|Publication number||US6124385 A|
|Application number||US 09/308,334|
|Publication date||Sep 26, 2000|
|Filing date||Nov 11, 1997|
|Priority date||Nov 26, 1996|
|Also published as||DE19648799A1, EP0941280A1, EP0941280B1, WO1998023674A1|
|Publication number||09308334, 308334, PCT/1997/6274, PCT/EP/1997/006274, PCT/EP/1997/06274, PCT/EP/97/006274, PCT/EP/97/06274, PCT/EP1997/006274, PCT/EP1997/06274, PCT/EP1997006274, PCT/EP199706274, PCT/EP97/006274, PCT/EP97/06274, PCT/EP97006274, PCT/EP9706274, US 6124385 A, US 6124385A, US-A-6124385, US6124385 A, US6124385A|
|Inventors||Hans Honl, Hans-Dieter Schwaben, Norbert Modersheim|
|Original Assignee||Basf Aktiengesellschaft|
|Export Citation||BiBTeX, EndNote, RefMan|
|Patent Citations (9), Referenced by (18), Classifications (31), Legal Events (5)|
|External Links: USPTO, USPTO Assignment, Espacenet|
The invention relates to flame-retardant thermoplastic molding compositions based on polyphenylene ethers (PPE) and styrene polymers (PS). Such mixtures are known per se and are suitable for producing moldings which have better heat resistance than impact-modified styrene polymers which are not blended with polyphenylene ether. The material properties of such moldings are generally satisfactory but these polymer mixtures have the disadvantage of encouraging the spread of fire. However, many attempts to make these materials flame retardant have resulted in reduced heat resistance.
DE-A-41 01 805 discloses the preparation of halogen-free, impact-modified and flame-retardant molding compositions with improved flowability, based on mixtures of impact-resistant polystyrene and polyphenylene ethers, which contain aromatic sulfonamides and phosphorus-containing compounds, such as triphenyl phosphate or triphenylphosphine oxide, as flame-retardant additives.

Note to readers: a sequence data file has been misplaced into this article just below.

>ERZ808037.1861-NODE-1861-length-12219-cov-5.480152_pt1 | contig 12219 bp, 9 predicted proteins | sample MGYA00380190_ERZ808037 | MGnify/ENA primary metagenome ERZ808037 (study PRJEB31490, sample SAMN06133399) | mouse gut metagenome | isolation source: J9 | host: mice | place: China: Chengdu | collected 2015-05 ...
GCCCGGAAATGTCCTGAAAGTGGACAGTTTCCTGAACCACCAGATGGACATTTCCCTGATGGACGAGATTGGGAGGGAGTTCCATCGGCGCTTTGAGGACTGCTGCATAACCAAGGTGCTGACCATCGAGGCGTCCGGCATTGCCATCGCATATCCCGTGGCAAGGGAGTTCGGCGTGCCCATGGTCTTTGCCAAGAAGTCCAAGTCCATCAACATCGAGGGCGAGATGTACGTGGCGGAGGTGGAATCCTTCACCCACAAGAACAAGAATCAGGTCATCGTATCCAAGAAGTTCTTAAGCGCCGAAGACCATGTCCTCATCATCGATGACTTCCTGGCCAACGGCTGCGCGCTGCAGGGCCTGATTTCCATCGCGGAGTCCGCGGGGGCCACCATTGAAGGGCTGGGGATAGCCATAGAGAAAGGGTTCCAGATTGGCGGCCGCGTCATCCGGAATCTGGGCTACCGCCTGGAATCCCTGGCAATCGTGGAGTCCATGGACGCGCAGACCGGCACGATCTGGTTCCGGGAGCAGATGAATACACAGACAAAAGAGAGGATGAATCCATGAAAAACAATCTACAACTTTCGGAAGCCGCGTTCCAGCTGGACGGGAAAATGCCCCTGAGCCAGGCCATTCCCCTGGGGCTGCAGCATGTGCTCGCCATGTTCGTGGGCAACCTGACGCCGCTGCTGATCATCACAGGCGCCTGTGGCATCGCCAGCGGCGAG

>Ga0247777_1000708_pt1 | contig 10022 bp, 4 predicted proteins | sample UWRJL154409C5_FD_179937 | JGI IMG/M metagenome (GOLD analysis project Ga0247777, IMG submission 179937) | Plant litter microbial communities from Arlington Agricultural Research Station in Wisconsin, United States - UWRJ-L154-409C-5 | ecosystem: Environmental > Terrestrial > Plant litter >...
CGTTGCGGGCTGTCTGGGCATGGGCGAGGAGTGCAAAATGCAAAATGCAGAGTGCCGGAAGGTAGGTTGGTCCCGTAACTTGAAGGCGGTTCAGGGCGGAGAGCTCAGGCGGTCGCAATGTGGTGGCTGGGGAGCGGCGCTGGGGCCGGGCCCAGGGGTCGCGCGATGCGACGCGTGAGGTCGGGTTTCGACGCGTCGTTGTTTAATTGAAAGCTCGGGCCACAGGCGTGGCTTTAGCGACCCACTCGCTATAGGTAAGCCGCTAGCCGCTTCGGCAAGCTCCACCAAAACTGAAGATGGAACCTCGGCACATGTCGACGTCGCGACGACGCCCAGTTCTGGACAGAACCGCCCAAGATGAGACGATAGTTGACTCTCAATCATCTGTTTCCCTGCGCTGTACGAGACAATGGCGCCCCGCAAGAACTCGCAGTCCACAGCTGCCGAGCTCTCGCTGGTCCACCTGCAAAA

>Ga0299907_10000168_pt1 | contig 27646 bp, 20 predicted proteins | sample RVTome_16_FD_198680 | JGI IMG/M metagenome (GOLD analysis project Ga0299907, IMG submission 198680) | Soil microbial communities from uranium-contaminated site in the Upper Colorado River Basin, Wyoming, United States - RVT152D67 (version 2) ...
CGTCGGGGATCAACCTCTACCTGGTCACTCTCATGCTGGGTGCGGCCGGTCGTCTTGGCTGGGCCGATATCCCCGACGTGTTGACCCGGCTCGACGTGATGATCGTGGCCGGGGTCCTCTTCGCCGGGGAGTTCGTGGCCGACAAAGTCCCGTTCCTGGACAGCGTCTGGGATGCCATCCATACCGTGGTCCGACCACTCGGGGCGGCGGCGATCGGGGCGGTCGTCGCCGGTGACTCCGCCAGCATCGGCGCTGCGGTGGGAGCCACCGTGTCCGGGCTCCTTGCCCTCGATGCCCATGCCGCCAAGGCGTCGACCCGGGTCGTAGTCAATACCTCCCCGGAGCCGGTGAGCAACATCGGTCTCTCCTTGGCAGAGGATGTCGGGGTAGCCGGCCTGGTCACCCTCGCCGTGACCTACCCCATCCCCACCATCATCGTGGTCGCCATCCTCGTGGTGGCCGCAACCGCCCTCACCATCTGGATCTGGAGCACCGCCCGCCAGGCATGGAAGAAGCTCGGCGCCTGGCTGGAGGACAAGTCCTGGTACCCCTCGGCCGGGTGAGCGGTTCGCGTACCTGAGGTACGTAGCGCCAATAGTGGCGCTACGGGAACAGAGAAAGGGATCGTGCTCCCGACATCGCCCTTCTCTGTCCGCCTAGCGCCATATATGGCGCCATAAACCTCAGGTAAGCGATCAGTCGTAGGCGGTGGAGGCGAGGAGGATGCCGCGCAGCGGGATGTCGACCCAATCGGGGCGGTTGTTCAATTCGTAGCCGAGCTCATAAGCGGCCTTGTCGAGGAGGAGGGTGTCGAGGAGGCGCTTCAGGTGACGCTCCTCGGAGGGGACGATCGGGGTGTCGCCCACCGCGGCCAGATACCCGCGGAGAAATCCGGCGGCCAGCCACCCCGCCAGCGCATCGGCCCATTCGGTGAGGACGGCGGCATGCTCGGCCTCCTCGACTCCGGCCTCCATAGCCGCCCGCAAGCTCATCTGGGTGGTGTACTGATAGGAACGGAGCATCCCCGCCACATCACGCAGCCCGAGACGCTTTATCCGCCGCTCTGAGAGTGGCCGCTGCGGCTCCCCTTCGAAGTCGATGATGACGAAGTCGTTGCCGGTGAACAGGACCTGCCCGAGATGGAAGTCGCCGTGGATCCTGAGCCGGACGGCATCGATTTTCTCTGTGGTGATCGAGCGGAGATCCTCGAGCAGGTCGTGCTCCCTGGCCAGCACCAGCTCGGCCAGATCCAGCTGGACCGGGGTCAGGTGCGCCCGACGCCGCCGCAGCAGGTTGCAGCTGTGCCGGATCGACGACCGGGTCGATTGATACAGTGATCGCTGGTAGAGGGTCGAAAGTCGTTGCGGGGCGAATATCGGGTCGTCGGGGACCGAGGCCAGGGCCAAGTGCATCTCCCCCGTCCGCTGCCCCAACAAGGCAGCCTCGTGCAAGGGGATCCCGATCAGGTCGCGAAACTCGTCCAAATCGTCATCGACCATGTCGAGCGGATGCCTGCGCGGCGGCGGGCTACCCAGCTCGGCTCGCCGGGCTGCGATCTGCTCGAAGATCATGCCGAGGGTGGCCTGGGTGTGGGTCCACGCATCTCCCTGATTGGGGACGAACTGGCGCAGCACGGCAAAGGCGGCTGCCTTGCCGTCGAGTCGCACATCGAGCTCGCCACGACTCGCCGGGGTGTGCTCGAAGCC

Typical molding compositions of the type proposed in DE-A-41 01 805 consist of, for example
A: from 5 to 94% by weight of a polyphenylene ether A,
B: from 3 to 94% by weight of an impact-modified styrene polymer B,
C: from 1 to 20% by weight of an aromatic sulfonamide C,
D: from 0 to 30% by weight of a phosphorus-containing flame-retardant D and
E: if required, other additives E in the usual quantities.
Impact-modified polystyrene achieves improved flowability when aromatic sulfonamides are added, but at the cost of a significant reduction in heat resistance.
There are commercially available flame-retardant molding compositions which consist of about 30% by weight of polyphenylene ether, 60% by weight of impact-modified polystyrene, 10% by weight of phosphorus compounds, and a certain amount of melamine as well as conventional auxiliaries and stabilizers, but these mixtures are expensive, since they contain a relatively large amount of polyphenylene ether, which is complicated to prepare.
It is an object of the present invention to provide mixtures which are based on impact-modified styrene polymers and polyphenylene ethers and which give improved flame retardancy at lower raw material costs and production costs, especially for the consumer electronics sector (eg. TV cabinets).
We have found that this object is achieved by means of thermoplastic molding compositions based on a flame-retardant-containing mixture of an impact-modified styrene polymer and a polyphenylene ether, having a particularly good combination of properties and an especially good price-value ratio, comprising, in each case based on the total of A to E,